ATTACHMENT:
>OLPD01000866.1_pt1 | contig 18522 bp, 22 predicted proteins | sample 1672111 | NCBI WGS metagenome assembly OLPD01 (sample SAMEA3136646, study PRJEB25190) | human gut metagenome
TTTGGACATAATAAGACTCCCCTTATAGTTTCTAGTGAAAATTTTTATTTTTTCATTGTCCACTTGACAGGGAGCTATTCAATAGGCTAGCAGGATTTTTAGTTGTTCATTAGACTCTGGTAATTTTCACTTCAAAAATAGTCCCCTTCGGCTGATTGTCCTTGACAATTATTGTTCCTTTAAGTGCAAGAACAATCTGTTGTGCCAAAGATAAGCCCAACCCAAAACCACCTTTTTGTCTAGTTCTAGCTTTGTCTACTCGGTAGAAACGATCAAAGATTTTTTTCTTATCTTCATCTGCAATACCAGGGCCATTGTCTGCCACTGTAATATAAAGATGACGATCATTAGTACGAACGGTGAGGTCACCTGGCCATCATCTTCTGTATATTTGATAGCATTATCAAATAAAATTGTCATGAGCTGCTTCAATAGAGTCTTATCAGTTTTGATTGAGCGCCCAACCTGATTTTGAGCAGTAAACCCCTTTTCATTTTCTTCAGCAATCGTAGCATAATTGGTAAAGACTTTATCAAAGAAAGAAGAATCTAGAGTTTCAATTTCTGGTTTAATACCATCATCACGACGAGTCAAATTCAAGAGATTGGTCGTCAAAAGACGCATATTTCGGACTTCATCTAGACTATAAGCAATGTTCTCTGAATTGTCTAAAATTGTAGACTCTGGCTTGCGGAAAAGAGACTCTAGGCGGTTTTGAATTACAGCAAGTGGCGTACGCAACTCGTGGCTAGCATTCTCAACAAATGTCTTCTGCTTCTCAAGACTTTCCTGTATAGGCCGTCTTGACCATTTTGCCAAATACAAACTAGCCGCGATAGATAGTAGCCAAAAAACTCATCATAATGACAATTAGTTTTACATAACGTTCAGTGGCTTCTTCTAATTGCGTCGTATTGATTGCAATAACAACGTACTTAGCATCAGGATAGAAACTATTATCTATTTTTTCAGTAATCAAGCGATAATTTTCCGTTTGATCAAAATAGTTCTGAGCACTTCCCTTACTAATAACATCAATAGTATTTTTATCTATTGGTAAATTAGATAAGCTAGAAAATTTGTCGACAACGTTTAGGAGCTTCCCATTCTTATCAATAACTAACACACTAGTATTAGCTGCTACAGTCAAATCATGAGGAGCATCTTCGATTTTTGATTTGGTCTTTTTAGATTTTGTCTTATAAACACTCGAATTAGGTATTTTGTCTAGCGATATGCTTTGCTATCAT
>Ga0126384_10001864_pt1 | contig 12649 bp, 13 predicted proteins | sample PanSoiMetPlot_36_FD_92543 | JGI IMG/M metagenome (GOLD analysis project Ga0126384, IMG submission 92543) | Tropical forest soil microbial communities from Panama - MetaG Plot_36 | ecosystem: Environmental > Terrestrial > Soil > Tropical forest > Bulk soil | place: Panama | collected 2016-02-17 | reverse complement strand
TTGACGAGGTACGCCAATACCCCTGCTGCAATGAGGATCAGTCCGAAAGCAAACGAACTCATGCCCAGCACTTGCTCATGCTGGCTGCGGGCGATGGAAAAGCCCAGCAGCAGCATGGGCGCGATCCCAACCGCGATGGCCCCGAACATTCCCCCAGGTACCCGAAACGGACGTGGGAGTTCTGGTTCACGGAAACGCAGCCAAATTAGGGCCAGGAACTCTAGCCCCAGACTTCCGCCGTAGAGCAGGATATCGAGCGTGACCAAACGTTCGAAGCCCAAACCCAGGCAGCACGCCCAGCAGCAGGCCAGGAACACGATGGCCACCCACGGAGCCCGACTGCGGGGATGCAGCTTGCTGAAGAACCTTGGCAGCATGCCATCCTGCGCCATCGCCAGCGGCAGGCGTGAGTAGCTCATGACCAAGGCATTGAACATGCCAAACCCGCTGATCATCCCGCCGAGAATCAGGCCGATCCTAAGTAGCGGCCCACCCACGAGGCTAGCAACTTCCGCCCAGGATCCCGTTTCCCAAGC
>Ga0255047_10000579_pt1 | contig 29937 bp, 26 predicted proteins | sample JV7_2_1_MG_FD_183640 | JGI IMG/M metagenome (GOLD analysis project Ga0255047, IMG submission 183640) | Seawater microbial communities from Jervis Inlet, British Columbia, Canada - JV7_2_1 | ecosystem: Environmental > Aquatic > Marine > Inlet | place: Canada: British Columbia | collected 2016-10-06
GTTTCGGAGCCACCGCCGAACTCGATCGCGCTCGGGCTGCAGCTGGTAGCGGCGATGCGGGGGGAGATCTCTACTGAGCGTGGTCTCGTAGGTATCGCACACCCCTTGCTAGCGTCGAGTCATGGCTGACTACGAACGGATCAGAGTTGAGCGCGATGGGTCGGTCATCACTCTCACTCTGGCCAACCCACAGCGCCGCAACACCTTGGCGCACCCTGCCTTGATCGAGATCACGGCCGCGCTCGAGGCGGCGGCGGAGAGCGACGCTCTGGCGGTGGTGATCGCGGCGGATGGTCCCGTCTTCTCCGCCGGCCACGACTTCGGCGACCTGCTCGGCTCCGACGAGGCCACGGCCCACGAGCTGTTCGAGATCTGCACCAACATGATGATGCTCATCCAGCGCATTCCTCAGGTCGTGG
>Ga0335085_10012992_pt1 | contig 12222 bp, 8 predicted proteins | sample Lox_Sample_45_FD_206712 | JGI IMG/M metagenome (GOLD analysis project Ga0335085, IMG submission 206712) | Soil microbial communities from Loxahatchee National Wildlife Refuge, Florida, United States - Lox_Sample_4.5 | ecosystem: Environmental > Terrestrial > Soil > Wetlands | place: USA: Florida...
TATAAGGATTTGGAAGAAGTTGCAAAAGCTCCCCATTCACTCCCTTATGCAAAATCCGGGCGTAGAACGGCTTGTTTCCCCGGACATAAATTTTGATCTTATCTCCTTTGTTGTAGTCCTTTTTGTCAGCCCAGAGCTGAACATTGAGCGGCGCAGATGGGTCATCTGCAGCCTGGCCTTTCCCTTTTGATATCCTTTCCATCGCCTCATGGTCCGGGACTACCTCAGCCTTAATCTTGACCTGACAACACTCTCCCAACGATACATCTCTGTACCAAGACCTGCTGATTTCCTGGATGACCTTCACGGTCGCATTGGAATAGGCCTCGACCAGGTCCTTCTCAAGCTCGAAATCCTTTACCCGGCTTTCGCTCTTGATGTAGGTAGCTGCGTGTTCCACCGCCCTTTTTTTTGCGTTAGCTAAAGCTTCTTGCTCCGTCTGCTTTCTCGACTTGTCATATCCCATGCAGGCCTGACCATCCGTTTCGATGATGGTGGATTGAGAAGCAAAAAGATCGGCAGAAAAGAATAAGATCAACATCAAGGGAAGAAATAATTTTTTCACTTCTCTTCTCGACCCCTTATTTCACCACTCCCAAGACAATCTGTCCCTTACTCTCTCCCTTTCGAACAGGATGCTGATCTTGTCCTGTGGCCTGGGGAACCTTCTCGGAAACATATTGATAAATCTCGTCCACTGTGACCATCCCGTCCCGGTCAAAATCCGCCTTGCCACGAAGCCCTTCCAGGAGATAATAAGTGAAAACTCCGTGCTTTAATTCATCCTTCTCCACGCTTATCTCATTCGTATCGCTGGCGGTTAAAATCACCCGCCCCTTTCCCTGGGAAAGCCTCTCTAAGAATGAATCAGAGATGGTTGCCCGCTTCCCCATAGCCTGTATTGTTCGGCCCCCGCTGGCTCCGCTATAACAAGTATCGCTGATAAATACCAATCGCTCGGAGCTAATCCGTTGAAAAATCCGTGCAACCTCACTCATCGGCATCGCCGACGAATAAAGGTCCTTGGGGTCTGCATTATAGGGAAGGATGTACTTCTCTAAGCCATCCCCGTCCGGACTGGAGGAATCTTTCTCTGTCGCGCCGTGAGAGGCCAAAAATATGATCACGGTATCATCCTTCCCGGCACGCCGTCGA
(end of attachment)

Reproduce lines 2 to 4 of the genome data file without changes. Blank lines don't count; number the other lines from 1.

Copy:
TTTGGACATAATAAGACTCCCCTTATAGTTTCTAGTGAAAATTTTTATTTTTTCATTGTCCACTTGACAGGGAGCTATTCAATAGGCTAGCAGGATTTTTAGTTGTTCATTAGACTCTGGTAATTTTCACTTCAAAAATAGTCCCCTTCGGCTGATTGTCCTTGACAATTATTGTTCCTTTAAGTGCAAGAACAATCTGTTGTGCCAAAGATAAGCCCAACCCAAAACCACCTTTTTGTCTAGTTCTAGCTTTGTCTACTCGGTAGAAACGATCAAAGATTTTTTTCTTATCTTCATCTGCAATACCAGGGCCATTGTCTGCCACTGTAATATAAAGATGACGATCATTAGTACGAACGGTGAGGTCACCTGGCCATCATCTTCTGTATATTTGATAGCATTATCAAATAAAATTGTCATGAGCTGCTTCAATAGAGTCTTATCAGTTTTGATTGAGCGCCCAACCTGATTTTGAGCAGTAAACCCCTTTTCATTTTCTTCAGCAATCGTAGCATAATTGGTAAAGACTTTATCAAAGAAAGAAGAATCTAGAGTTTCAATTTCTGGTTTAATACCATCATCACGACGAGTCAAATTCAAGAGATTGGTCGTCAAAAGACGCATATTTCGGACTTCATCTAGACTATAAGCAATGTTCTCTGAATTGTCTAAAATTGTAGACTCTGGCTTGCGGAAAAGAGACTCTAGGCGGTTTTGAATTACAGCAAGTGGCGTACGCAACTCGTGGCTAGCATTCTCAACAAATGTCTTCTGCTTCTCAAGACTTTCCTGTATAGGCCGTCTTGACCATTTTGCCAAATACAAACTAGCCGCGATAGATAGTAGCCAAAAAACTCATCATAATGACAATTAGTTTTACATAACGTTCAGTGGCTTCTTCTAATTGCGTCGTATTGATTGCAATAACAACGTACTTAGCATCAGGATAGAAACTATTATCTATTTTTTCAGTAATCAAGCGATAATTTTCCGTTTGATCAAAATAGTTCTGAGCACTTCCCTTACTAATAACATCAATAGTATTTTTATCTATTGGTAAATTAGATAAGCTAGAAAATTTGTCGACAACGTTTAGGAGCTTCCCATTCTTATCAATAACTAACACACTAGTATTAGCTGCTACAGTCAAATCATGAGGAGCATCTTCGATTTTTGATTTGGTCTTTTTAGATTTTGTCTTATAAACACTCGAATTAGGTATTTTGTCTAGCGATATGCTTTGCTATCAT
>Ga0126384_10001864_pt1 | contig 12649 bp, 13 predicted proteins | sample PanSoiMetPlot_36_FD_92543 | JGI IMG/M metagenome (GOLD analysis project Ga0126384, IMG submission 92543) | Tropical forest soil microbial communities from Panama - MetaG Plot_36 | ecosystem: Environmental > Terrestrial > Soil > Tropical forest > Bulk soil | place: Panama | collected 2016-02-17 | reverse complement strand
TTGACGAGGTACGCCAATACCCCTGCTGCAATGAGGATCAGTCCGAAAGCAAACGAACTCATGCCCAGCACTTGCTCATGCTGGCTGCGGGCGATGGAAAAGCCCAGCAGCAGCATGGGCGCGATCCCAACCGCGATGGCCCCGAACATTCCCCCAGGTACCCGAAACGGACGTGGGAGTTCTGGTTCACGGAAACGCAGCCAAATTAGGGCCAGGAACTCTAGCCCCAGACTTCCGCCGTAGAGCAGGATATCGAGCGTGACCAAACGTTCGAAGCCCAAACCCAGGCAGCACGCCCAGCAGCAGGCCAGGAACACGATGGCCACCCACGGAGCCCGACTGCGGGGATGCAGCTTGCTGAAGAACCTTGGCAGCATGCCATCCTGCGCCATCGCCAGCGGCAGGCGTGAGTAGCTCATGACCAAGGCATTGAACATGCCAAACCCGCTGATCATCCCGCCGAGAATCAGGCCGATCCTAAGTAGCGGCCCACCCACGAGGCTAGCAACTTCCGCCCAGGATCCCGTTTCCCAAGC